Brief History of El Nido
Photos from Judith Distal
Legend has it that in 1979, a Japanese dive boat got tangled in a tuna line and found itself stranded in the middle of the night off the North coast of Palawan. When dawn broke, the divers awoke to find themselves in a surreal and stunning landscape. It was a landscape of crystal-clear waters hiding dazzling coral reefs and fringed with perfect white-sand beaches. It was a landscape of soaring limestone cliffs peeking out of dense tropical rainforests. It was a landscape bursting with life, with swiftlets and hornbills flying through the forest, and sea turtles and dugongs tucked beneath the waves. The divers had happened upon El Nido.
Three years later, they were back. They called their newly-founded company Ten Knots Japan (named for the ideal cruising speed for leisure boats) and they used it to set up Miniloc Dive Camp, El Nido’s first major resort. In 1983, then, tourism arrived in El Nido. Over the next thirty-plus years, the number of tourists vacationing in El Nido steadily increased, as word spread of the region’s natural beauty and welcoming people. Today, El Nido welcomes almost 200,000 tourists per year.
Of course, the history of El Nido began long before its “discovery” by a group of Japanese divers. Artifacts found in caves show us that the region has been inhabited for at least a few thousand years, and possibly for more than twenty-thousand. Our first written accounts of El Nido, meanwhile, come from twelfth-century Chinese traders, who traveled to Palawan to hunt for the swiftlet nests used to make the luxurious birds-nest soup. The famous Song Dynasty adventurer, Zhao Rugua, wrote about Northern Palawan in his “Records of Foreign People.” He called the region Pa-Lao-Yu or the “Land of Beautiful Harbors.” It’s a name that still seems apt today.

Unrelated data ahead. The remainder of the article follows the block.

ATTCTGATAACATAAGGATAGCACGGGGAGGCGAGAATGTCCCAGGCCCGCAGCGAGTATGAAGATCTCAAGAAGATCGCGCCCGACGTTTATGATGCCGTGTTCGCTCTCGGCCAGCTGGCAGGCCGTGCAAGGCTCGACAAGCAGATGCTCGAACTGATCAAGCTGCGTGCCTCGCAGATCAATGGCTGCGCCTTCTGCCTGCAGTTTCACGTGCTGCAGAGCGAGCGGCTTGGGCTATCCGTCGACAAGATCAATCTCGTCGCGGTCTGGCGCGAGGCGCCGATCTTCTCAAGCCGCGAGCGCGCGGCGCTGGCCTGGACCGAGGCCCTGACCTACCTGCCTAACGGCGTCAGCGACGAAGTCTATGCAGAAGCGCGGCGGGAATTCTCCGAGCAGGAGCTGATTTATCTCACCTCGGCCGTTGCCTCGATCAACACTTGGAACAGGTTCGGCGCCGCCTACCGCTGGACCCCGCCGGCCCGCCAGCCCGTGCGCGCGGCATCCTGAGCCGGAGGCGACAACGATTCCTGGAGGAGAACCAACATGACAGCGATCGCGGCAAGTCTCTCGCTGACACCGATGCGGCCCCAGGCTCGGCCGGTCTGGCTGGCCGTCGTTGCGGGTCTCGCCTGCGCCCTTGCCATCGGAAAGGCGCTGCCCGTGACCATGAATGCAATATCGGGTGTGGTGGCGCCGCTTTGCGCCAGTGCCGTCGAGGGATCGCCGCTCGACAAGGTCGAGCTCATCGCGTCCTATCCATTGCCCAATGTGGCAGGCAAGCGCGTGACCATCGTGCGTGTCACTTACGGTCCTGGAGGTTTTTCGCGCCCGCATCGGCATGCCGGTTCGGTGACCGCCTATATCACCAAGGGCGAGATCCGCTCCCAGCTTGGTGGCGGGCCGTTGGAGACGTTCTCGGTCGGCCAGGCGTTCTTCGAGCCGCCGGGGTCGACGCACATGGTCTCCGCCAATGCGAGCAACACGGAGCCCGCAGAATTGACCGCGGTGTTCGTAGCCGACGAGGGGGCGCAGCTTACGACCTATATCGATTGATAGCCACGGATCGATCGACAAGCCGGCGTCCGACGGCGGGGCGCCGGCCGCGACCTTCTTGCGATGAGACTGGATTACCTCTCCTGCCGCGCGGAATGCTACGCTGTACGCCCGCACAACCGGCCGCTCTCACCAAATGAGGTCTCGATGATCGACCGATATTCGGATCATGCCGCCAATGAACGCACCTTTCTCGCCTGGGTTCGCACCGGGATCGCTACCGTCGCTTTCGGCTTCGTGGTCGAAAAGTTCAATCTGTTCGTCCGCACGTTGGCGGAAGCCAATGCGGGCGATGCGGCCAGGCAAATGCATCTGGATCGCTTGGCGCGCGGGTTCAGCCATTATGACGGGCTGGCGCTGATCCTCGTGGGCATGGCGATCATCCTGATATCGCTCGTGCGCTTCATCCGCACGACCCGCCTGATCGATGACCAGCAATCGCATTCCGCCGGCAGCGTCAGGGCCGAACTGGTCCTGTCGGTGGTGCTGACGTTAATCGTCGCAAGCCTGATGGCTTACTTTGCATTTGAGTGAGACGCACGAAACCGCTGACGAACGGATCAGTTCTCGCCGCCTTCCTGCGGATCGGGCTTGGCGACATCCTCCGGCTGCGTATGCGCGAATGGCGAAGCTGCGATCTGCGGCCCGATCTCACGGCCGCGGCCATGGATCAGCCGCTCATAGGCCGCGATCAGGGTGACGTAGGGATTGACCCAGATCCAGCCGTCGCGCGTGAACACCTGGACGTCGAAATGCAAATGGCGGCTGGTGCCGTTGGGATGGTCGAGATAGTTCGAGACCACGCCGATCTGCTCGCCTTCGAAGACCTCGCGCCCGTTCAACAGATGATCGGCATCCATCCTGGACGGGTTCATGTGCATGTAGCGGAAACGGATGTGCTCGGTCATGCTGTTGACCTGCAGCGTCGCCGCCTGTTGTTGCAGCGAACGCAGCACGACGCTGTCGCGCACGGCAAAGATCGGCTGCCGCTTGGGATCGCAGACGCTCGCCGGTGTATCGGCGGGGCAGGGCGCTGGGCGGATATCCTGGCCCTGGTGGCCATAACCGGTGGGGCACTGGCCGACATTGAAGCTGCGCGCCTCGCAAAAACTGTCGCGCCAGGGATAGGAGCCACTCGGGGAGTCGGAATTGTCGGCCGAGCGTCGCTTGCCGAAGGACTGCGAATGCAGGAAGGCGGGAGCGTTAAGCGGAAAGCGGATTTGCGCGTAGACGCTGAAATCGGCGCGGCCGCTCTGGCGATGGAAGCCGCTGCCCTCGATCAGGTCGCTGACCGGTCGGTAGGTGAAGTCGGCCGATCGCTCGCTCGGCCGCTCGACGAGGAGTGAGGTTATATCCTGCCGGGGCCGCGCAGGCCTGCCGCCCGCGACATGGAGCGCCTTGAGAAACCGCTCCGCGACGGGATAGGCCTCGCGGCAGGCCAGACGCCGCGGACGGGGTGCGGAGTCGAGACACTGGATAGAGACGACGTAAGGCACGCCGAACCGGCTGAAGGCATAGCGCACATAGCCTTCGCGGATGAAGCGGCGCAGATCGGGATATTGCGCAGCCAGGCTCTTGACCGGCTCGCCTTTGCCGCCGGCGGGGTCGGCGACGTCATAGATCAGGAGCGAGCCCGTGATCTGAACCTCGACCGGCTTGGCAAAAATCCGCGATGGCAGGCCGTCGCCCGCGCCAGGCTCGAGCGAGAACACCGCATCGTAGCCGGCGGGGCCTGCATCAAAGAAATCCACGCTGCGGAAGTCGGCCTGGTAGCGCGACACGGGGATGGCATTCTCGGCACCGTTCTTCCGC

The first settlement on the site of present-day El Nido was a town inhabited by Tagbanwa people called Talindak. Starting in the seventeenth century, waves of Cuyo migrants from the Visayas sparked a cultural shift and the adoption of the Cuyonon language. The Spanish arrived in the early nineteenth century and founded the Poblacion of Bacuit Bay, named after the spectacular body of water off El Nido’s West Coast. But in 1954, the Filipino government changed the name of Bacuit Bay again. They called the region El Nido, or “The Nest” in Spanish, after those same swiftlet nests that had drawn Chinese traders to the region seven hundred years earlier, and that continued to provide much of the region’s revenue in the ‘50s and ‘60s. Over the course of the twentieth century, new waves of migrants from the Visayas and Luzon caused the population of El Nido to grow from about 1,600 people to about 40,000 in 2018. Today, El Nido is a thriving municipality home to a healthy economy based on tourism, fishing, and agriculture, and with a diverse community composed of people from across the Philippines and the world.
El Nido has especially gained recognition for its natural beauty. Ocean pioneer Jacques Cousteau called Palawan the most beautiful seascape he had ever explored. Travel writers at Condé Nast, meanwhile, ranked El Nido as home to the fourth most beautiful beaches in the world. The Filipino government has taken steps to conserve that beauty by designating much of El Nido as a national park, The El Nido-Taytay Managed Resource Protected Area. On this website, you can read more about the park’s history and globally-significant biodiversity, and about the local government’s sustainability efforts here. Or, start planning your next El Nido adventure on our tourism page.